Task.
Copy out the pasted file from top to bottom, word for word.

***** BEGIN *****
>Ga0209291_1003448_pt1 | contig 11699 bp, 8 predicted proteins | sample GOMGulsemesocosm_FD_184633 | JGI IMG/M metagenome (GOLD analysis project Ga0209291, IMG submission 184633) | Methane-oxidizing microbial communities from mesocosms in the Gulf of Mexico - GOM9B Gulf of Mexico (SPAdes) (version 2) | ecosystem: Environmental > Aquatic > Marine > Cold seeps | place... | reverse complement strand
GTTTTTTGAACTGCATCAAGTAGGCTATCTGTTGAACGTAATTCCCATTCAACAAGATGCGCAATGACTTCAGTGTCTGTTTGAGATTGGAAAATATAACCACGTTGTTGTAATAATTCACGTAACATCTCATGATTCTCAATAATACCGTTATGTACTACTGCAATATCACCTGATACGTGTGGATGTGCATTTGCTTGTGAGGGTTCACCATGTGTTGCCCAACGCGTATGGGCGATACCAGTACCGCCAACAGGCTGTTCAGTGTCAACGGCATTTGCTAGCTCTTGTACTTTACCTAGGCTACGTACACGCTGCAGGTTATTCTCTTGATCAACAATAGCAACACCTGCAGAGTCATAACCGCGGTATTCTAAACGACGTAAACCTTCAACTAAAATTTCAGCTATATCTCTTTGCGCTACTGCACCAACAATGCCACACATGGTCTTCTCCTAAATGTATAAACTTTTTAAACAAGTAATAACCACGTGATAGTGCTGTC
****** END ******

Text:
>Ga0209291_1003448_pt1 | contig 11699 bp, 8 predicted proteins | sample GOMGulsemesocosm_FD_184633 | JGI IMG/M metagenome (GOLD analysis project Ga0209291, IMG submission 184633) | Methane-oxidizing microbial communities from mesocosms in the Gulf of Mexico - GOM9B Gulf of Mexico (SPAdes) (version 2) | ecosystem: Environmental > Aquatic > Marine > Cold seeps | place... | reverse complement strand
GTTTTTTGAACTGCATCAAGTAGGCTATCTGTTGAACGTAATTCCCATTCAACAAGATGCGCAATGACTTCAGTGTCTGTTTGAGATTGGAAAATATAACCACGTTGTTGTAATAATTCACGTAACATCTCATGATTCTCAATAATACCGTTATGTACTACTGCAATATCACCTGATACGTGTGGATGTGCATTTGCTTGTGAGGGTTCACCATGTGTTGCCCAACGCGTATGGGCGATACCAGTACCGCCAACAGGCTGTTCAGTGTCAACGGCATTTGCTAGCTCTTGTACTTTACCTAGGCTACGTACACGCTGCAGGTTATTCTCTTGATCAACAATAGCAACACCTGCAGAGTCATAACCGCGGTATTCTAAACGACGTAAACCTTCAACTAAAATTTCAGCTATATCTCTTTGCGCTACTGCACCAACAATGCCACACATGGTCTTCTCCTAAATGTATAAACTTTTTAAACAAGTAATAACCACGTGATAGTGCTGTC